The Somerville Stock Exchange community art project

The Somerville Stock Exchange, or "SSE" for short, is a community forum. It's also a fundraiser—and a different take on what a stock market can be!

Hi there. My name's Tim Devin, and I run the Somerville Stock Exchange. Unlike our New York or London cousins, the Somerville Stock Exchange isn't about money—it's about community. The Somerville Stock Exchange, or "SSE" for short, is a community forum. It's also a fundraiser—and a different take on what a stock market can be!

Since we opened our doors on March 31st this year, we’ve been gathering information on what Somerville folks have done to enrich Somerville's creative life, community spirit, and environment. Everything we discover will be part of the project's printed and online forum for other people to read. And everyone who participates gets some "Somerville Stocks."

Want to share something you've done? Or see what other people around you are doing for Somerville? Great! Just email us at somerville.stock.exchange@gmail.com to get the ball rolling, or see the online forum for more details.

You can also get Somerville Stocks by donating money to one of the project’s nonprofit partners (the Somerville Homeless Coalition, the Somerville Arts Council, and Somerville Climate Action), and then letting us know about it. See this web page for more information on how to donate to these worthy causes.

So what are these "Somerville Stocks"? Like I mentioned before, the SSE isn't about money, so the Stocks aren't actually redeemable for cash. Somerville Stocks change their "value" based on what people tell us they've done, and on current events that we think have affected life in town. Think of it as a game. Or as a metaphor.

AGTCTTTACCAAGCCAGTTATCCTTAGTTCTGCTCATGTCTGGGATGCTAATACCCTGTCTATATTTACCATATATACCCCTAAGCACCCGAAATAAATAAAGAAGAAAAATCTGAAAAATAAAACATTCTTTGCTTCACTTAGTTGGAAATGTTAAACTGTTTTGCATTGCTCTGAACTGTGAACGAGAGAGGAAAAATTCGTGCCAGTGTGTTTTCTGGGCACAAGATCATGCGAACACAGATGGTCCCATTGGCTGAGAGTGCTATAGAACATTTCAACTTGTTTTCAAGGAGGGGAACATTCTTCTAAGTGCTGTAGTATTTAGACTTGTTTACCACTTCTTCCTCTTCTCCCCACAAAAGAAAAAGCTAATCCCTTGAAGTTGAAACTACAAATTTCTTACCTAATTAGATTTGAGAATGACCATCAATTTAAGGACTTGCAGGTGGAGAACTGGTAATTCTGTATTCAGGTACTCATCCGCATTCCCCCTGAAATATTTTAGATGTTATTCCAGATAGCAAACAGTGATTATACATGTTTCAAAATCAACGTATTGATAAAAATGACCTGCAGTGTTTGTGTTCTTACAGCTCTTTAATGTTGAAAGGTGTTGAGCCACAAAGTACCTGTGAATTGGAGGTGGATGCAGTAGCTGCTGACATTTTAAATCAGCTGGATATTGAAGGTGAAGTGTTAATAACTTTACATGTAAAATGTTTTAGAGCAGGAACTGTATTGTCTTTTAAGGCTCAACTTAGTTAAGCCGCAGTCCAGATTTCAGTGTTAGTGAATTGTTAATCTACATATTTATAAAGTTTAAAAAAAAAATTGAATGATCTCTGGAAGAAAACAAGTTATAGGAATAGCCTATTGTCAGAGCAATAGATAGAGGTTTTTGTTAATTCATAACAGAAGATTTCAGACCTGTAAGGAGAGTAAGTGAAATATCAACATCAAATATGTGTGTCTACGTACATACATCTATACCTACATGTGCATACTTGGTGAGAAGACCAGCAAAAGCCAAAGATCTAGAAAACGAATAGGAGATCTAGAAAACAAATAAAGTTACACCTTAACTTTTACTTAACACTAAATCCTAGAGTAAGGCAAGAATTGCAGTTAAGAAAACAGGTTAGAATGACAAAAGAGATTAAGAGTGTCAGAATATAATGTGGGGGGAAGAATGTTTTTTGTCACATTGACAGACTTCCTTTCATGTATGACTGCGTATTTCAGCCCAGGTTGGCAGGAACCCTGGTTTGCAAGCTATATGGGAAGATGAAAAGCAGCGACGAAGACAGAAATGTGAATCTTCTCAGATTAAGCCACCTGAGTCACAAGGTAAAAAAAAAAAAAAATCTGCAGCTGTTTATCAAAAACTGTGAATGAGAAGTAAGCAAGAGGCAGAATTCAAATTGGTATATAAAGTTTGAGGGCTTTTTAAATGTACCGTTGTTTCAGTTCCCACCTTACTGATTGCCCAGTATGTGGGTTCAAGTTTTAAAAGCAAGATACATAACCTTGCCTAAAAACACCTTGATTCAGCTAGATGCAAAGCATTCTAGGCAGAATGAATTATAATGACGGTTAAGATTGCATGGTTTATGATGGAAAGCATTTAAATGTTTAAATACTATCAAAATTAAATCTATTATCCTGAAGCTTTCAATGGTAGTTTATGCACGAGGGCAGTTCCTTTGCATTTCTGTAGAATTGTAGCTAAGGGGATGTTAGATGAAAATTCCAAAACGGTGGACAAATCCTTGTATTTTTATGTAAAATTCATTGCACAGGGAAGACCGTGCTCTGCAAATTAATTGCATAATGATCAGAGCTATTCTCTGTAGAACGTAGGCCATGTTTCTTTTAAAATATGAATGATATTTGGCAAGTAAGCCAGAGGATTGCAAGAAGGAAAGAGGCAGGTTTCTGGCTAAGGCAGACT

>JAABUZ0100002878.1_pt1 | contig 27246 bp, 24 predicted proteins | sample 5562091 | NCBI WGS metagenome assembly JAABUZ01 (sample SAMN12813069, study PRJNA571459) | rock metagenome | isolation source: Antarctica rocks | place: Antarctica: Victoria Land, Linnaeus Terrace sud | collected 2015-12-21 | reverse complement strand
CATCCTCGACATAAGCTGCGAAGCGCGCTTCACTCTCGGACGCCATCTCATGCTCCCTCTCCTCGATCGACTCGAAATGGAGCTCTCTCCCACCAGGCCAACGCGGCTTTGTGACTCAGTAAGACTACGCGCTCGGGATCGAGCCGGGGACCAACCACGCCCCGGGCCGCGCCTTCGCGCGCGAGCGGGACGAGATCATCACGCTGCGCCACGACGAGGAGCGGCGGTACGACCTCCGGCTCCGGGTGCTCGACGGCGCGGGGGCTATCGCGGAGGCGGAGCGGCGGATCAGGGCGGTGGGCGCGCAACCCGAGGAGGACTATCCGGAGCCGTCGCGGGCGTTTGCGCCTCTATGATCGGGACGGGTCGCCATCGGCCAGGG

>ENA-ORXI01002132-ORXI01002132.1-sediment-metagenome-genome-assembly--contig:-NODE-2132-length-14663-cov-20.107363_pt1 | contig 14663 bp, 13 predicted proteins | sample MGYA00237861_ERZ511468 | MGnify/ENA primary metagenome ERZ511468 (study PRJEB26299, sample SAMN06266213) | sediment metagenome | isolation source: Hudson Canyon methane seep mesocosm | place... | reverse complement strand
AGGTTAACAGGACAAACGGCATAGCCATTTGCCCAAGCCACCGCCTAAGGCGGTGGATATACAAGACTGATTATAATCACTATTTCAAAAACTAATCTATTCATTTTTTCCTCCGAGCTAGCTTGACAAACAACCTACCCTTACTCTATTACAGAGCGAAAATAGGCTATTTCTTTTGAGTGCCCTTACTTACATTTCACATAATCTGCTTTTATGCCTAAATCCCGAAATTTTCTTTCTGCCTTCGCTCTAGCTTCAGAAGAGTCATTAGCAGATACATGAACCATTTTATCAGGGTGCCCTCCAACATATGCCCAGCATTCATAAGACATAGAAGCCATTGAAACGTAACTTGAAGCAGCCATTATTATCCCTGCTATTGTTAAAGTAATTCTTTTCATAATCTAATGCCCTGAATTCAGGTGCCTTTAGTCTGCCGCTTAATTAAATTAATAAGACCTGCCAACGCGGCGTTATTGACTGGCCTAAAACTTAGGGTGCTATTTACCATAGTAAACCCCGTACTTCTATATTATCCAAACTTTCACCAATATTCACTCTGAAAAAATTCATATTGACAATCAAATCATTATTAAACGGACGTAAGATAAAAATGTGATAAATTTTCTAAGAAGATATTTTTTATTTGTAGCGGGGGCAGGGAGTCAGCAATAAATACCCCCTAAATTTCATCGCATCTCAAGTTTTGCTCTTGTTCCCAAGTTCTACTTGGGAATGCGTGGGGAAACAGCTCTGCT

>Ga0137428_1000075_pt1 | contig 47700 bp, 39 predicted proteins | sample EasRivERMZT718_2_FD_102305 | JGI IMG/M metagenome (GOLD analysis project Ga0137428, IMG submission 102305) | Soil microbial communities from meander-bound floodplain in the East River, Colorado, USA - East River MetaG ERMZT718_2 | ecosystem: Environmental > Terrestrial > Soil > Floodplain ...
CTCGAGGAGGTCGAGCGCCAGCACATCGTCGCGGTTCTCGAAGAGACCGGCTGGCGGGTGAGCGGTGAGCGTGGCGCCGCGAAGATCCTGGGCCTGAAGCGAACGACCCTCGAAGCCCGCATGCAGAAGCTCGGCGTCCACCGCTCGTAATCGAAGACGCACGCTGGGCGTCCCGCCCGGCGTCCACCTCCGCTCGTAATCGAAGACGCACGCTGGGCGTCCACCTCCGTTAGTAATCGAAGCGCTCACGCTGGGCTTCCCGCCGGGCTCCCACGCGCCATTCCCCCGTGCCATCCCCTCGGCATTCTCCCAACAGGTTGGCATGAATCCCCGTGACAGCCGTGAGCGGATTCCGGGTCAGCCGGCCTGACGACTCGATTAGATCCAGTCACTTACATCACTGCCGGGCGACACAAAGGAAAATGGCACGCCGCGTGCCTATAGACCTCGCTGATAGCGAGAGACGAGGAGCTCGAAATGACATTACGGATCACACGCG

For instance, as of May 1st, Community Stocks are "worth" $2.21, which is up $0.63 from April 15th, which was the previous time we updated prices. These Community Stocks changed value for a number of reasons. For instance, community member David T. told us about how he volunteers at the Welcome Project teaching ESL; and Seth Itzkan told us about how he hosts meetings for a community group at his office. We also found out about Somerville being named best place to live by the Phoenix, about people volunteering their Saturday morning for the annual Spring Clean-Up day, and some other great things about Somerville. These all made the Community Stocks go up in value.

But… we also found out about the tension over the Somerville Community Corporation's proposed low-income housing in Union Square. We thought this tension wasn't so good, so it brought stock prices down a little. The end result was a $0.63 net increase in this period. If things had happened differently in Union Square, stock values would've gone up much more.

Community Stocks are one thing. There are also Art Stocks, and Environment Stocks. They both went up this period as well. To see why, click here.

We're going to update stock values twice a month—on the 1st, and on 15th. Patch was nice enough to give me some space here to write about Somerville Stocks, and the reasons their "values" have changed. I'll do this on the 1st and 15th of each month as well. Check back later.

And I hope you decide to get involved!

This post is contributed by a community member. The views expressed in this blog are those of the author and do not necessarily reflect those of Patch Media Corporation. Everyone is welcome to submit a post to Patch. If you'd like to post a blog, go here to get started.


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